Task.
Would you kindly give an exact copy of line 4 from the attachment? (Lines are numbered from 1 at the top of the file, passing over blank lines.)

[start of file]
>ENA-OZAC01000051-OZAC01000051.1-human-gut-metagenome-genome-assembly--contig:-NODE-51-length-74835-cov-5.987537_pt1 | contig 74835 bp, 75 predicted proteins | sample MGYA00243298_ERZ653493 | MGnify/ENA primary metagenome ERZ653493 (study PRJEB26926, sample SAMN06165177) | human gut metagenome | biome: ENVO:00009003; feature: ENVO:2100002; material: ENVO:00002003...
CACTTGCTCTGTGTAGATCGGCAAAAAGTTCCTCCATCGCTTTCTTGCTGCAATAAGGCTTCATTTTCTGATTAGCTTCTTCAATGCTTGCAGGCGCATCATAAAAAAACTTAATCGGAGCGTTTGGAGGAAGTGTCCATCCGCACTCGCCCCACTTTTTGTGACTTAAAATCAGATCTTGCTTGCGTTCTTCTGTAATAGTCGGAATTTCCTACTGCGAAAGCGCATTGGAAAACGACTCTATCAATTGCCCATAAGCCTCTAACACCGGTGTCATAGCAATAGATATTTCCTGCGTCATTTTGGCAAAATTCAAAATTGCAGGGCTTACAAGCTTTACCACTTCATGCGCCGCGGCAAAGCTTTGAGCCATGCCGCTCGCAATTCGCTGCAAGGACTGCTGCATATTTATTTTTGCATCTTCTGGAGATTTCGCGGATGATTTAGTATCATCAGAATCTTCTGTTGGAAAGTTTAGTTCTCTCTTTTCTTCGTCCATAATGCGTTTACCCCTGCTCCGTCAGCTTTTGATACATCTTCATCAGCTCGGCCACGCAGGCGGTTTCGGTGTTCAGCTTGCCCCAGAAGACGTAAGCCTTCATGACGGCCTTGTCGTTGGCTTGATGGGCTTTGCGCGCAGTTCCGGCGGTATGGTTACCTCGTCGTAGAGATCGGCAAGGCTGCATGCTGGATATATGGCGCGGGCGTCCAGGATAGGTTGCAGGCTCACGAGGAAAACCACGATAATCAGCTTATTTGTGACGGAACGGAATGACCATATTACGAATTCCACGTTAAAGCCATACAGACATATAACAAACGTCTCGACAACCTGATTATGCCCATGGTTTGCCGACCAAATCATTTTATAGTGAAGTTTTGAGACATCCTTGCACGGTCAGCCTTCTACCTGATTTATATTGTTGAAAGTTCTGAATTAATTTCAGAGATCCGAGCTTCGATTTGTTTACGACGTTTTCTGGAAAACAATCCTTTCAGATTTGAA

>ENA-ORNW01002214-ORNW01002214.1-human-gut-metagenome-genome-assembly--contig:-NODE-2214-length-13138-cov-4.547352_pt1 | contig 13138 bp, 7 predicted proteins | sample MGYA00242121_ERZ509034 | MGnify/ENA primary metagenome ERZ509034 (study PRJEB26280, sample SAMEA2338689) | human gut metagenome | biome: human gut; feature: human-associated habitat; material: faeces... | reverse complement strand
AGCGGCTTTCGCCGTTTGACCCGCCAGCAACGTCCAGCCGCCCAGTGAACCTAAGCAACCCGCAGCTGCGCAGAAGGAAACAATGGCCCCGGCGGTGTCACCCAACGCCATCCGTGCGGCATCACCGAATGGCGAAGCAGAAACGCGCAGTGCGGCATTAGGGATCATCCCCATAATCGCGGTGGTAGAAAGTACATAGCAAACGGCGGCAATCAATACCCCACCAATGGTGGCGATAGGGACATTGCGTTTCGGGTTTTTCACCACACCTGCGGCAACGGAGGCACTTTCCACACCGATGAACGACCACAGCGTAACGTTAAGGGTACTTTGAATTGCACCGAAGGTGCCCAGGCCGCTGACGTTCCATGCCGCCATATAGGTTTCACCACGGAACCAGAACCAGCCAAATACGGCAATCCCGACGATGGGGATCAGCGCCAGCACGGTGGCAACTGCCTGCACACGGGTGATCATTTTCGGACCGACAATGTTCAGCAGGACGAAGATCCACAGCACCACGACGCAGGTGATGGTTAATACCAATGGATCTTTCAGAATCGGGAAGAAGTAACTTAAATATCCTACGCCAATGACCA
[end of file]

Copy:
AGCGGCTTTCGCCGTTTGACCCGCCAGCAACGTCCAGCCGCCCAGTGAACCTAAGCAACCCGCAGCTGCGCAGAAGGAAACAATGGCCCCGGCGGTGTCACCCAACGCCATCCGTGCGGCATCACCGAATGGCGAAGCAGAAACGCGCAGTGCGGCATTAGGGATCATCCCCATAATCGCGGTGGTAGAAAGTACATAGCAAACGGCGGCAATCAATACCCCACCAATGGTGGCGATAGGGACATTGCGTTTCGGGTTTTTCACCACACCTGCGGCAACGGAGGCACTTTCCACACCGATGAACGACCACAGCGTAACGTTAAGGGTACTTTGAATTGCACCGAAGGTGCCCAGGCCGCTGACGTTCCATGCCGCCATATAGGTTTCACCACGGAACCAGAACCAGCCAAATACGGCAATCCCGACGATGGGGATCAGCGCCAGCACGGTGGCAACTGCCTGCACACGGGTGATCATTTTCGGACCGACAATGTTCAGCAGGACGAAGATCCACAGCACCACGACGCAGGTGATGGTTAATACCAATGGATCTTTCAGAATCGGGAAGAAGTAACTTAAATATCCTACGCCAATGACCA